The Protevangelium

 

The Infancy Narrative of James is also known as the Protevangelium of James. Protevangelium implies that most of the events recorded in this initial gospel of James occur prior to those recorded in the gospels of the New Testament. The gospel received this name when it was first published in the sixteenth century. There are about one hundred and thirty Greek manuscripts containing the Infancy Gospel of James, but the vast majority of these come from the tenth century or later. The earliest known manuscript of the text was found in 1958; it is now kept in Geneva's Bodmer Library and dates to the third century. It takes only the briefest amount of investigation to recognize the fallacious claims attributed to this writing.

Rather quickly one can determine, generally, that there are three different sources for the Infancy Gospel of James: extracanonical traditions, the Old Testament, and the Gospels of Matthew and Luke. The mythical element of birth in a cave, for example, is an extracanonical also known to Justin Martyr. Not only are individual words, phrases, and even whole paragraphs reminiscent of the Septuagint, but the hymn and the lament of Anna also display conscious, direct remembrance of the stories recorded in the scriptures.

The composition begins with an account of the birth of Mary to Joachim and Anna in their old age, when they had given up all hope of having children. Like the infant Samuel in the Old Testament, Mary was dedicated by her grateful mother to the service of God in the temple, and there she was placed under the care and guidance of the priest Zechariah. When she was twelve years old she was betrothed by her guardians to Joseph. The story of the angelic annunciation and virginal conception follows the nativity narratives of Luke and Matthew, with various embellishments: Mary's chastity is vindicated, for example, by the ordeal of jealousy prescribed in Numbers 5.11-28. In a cave near Bethlehem Mary gives birth to Jesus, Salome acting as midwife. When Herod fails to find the infant, after the visit of the wise men from the east, he tries to lay hands on the child John (later the Baptist), but when he too is not to be found (having been hidden with his mother Elizabeth in a hollow mountain) Herod has his father Zechariah put to death in the temple court.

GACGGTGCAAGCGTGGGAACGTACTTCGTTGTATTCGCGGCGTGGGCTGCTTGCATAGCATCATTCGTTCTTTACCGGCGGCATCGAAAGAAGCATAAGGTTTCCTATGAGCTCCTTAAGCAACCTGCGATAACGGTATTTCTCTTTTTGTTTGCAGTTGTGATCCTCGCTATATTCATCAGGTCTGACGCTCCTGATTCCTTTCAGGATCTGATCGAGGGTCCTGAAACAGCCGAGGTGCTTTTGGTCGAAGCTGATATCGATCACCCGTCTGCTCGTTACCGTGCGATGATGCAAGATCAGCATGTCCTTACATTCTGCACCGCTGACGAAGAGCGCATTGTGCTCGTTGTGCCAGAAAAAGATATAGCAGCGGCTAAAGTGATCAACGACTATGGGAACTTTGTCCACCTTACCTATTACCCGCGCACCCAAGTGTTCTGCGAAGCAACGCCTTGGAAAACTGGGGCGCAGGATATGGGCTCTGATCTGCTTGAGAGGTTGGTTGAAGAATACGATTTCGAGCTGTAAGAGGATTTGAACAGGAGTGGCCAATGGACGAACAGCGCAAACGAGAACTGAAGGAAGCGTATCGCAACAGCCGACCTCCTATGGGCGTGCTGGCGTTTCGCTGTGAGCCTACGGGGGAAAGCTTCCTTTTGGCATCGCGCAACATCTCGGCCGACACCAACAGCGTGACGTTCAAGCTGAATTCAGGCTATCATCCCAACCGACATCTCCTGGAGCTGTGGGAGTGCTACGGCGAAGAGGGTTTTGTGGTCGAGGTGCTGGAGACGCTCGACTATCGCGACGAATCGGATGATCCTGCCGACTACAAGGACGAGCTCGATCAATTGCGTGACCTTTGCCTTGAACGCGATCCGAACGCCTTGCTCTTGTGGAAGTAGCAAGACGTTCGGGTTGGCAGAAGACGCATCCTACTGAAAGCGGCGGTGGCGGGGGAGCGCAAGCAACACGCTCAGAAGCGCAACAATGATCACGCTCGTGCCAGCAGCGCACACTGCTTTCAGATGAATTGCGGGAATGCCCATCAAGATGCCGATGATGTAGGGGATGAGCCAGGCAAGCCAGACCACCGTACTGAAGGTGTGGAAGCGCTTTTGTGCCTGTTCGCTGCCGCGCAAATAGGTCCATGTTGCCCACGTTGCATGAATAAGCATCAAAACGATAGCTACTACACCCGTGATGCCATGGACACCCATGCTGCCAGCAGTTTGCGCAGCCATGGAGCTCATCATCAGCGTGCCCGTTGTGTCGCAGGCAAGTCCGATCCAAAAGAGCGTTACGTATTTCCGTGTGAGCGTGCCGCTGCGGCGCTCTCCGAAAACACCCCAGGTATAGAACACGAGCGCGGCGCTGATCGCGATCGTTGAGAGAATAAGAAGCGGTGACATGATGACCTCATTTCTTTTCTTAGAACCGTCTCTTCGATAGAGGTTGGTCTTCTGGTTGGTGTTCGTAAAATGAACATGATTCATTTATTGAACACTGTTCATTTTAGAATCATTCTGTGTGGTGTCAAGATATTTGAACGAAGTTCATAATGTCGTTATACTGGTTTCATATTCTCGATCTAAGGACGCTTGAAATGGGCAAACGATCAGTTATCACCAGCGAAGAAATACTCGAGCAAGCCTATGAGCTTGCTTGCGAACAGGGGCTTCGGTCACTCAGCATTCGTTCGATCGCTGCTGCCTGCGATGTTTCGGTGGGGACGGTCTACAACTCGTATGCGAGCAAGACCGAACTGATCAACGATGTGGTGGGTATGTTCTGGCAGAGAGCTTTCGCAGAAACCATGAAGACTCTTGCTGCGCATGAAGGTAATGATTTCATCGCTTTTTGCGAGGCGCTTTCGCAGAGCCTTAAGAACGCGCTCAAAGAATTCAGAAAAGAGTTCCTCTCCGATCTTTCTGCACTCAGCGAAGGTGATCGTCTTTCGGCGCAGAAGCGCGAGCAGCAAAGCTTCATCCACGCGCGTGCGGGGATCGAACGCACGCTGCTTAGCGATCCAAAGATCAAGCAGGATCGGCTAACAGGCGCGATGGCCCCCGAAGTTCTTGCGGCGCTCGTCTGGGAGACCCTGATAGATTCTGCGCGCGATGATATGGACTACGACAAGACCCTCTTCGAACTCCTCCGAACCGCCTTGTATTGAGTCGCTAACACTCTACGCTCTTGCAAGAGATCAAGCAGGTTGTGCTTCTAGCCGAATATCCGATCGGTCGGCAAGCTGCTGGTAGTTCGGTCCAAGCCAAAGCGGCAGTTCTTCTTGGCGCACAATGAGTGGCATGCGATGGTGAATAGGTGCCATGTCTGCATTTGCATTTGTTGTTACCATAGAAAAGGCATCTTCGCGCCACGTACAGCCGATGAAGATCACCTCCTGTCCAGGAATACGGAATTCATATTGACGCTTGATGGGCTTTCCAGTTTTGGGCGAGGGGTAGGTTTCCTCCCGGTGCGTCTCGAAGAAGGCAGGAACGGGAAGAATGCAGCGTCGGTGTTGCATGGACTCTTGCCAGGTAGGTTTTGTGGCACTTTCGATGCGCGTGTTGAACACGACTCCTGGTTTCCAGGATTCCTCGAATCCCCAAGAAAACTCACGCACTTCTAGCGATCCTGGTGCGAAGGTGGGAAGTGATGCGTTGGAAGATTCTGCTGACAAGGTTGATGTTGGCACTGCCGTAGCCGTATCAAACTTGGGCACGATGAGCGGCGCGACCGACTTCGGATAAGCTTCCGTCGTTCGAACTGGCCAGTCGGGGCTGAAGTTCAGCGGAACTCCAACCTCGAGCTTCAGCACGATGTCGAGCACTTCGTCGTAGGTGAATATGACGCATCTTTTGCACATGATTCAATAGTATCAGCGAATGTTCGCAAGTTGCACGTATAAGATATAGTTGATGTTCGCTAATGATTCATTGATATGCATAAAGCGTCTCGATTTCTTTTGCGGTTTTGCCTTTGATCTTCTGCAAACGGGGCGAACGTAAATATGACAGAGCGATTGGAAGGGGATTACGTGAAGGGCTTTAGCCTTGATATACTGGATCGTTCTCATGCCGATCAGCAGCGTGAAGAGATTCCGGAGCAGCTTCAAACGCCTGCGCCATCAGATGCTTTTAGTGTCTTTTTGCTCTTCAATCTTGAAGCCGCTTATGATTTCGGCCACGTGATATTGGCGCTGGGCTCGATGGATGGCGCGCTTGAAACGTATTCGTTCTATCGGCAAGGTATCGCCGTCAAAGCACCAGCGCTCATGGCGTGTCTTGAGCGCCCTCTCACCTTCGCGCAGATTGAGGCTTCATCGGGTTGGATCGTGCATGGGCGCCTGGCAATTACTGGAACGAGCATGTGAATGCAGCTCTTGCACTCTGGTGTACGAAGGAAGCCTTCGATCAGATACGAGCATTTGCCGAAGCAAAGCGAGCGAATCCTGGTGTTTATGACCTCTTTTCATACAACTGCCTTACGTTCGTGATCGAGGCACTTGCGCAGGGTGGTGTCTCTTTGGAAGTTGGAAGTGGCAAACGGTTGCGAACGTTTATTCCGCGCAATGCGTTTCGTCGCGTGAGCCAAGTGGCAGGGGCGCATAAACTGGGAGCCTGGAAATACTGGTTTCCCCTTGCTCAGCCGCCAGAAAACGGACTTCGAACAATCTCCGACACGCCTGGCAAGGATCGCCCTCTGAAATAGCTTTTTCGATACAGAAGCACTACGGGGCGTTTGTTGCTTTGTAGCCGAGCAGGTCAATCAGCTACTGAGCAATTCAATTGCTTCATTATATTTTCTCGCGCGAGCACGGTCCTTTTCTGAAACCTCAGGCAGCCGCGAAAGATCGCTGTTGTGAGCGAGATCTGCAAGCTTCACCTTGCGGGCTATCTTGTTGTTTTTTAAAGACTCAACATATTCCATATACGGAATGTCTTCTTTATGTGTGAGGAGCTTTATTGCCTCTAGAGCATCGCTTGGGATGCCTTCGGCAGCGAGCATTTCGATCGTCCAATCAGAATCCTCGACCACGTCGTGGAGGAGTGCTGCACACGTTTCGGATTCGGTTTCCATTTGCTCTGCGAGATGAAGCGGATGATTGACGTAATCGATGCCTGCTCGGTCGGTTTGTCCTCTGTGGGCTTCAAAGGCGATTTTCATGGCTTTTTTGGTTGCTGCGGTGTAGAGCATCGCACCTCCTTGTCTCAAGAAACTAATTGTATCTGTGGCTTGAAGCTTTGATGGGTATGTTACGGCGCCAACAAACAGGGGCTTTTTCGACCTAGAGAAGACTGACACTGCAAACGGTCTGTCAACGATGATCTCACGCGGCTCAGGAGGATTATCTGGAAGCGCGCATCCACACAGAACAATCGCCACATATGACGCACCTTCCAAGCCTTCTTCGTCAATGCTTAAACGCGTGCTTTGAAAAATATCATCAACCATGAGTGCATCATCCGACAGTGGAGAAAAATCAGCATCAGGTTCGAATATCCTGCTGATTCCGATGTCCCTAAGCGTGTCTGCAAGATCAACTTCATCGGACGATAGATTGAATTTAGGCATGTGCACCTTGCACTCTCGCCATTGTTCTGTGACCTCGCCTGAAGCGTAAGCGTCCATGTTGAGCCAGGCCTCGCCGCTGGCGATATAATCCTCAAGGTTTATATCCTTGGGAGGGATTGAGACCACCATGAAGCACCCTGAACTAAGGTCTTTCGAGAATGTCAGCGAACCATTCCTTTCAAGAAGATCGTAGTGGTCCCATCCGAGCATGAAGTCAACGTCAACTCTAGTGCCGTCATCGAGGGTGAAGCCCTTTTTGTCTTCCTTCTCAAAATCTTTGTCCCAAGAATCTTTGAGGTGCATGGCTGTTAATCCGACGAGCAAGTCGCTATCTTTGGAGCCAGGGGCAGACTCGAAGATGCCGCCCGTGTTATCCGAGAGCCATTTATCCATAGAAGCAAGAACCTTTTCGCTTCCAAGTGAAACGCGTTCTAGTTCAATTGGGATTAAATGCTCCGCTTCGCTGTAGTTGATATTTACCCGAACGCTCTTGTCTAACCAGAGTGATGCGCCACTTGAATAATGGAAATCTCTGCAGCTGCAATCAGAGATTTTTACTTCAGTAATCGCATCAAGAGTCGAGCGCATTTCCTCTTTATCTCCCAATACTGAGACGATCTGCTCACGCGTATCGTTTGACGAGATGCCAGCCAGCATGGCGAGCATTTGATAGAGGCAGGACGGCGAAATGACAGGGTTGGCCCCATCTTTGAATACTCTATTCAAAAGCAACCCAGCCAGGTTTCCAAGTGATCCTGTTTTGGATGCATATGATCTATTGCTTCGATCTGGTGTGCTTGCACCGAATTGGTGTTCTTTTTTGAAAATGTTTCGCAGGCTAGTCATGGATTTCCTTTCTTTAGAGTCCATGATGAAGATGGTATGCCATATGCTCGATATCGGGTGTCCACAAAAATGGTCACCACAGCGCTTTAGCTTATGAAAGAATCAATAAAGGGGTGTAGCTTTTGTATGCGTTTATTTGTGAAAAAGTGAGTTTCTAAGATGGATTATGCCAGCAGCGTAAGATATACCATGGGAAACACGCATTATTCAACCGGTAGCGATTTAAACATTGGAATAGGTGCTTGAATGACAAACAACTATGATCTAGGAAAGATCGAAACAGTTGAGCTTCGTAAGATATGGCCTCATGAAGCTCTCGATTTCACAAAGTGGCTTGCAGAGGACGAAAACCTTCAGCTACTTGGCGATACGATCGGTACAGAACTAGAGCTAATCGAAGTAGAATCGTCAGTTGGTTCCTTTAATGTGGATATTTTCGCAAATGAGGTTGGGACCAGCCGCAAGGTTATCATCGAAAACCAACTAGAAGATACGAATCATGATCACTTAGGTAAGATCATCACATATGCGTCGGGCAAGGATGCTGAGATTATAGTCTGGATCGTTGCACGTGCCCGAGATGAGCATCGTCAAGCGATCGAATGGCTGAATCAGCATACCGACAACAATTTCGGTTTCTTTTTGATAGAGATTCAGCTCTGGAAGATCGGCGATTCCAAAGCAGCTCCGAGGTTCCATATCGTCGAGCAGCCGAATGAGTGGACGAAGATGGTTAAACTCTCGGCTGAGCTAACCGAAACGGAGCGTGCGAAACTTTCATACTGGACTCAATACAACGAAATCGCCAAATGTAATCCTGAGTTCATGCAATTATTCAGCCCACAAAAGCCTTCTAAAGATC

We can divide the writing basically into three parts. In the first eight chapters, there is the story of Mary's own unique birth and childhood, wherein it is related that Anna, Mary's mother, becomes pregnant only after supplication to God. In the second eight chapters, the story starts with the crisis posed by Mary's becoming a woman and thus her imminent pollution of the temple. The priests resolve the crisis by turning her over to a divinely chosen widower, the carpenter Joseph, who agrees to be her guardian, but refuses to marry her. When Mary becomes pregnant, a priest suspects Joseph and Mary of wrong-doing and put the two to a test, which they pass. In the last eight chapters, we hear of the birth of Jesus with the visit of midwifes, the hiding of Jesus from Herod in a feeding trough, and even the hiding of John from Herod in the hills with his mother Elizabeth.

These legends are obviously creative expansions on the stories given in Matthew and Luke. The author cannot have actually been James because of the apparent dependence or foundations in Matthew and Luke. For example, only Matthew tells us about the massacre of the infants arranged by Herod, while only Luke tells us about the birth of John to Elizabeth. So although it does make for some most entertaining reading and despite all of the media attention, this and other such imaginative writings are only that – the imaginings of an era when it was felt that the “holes” in scripture needed mending.

 

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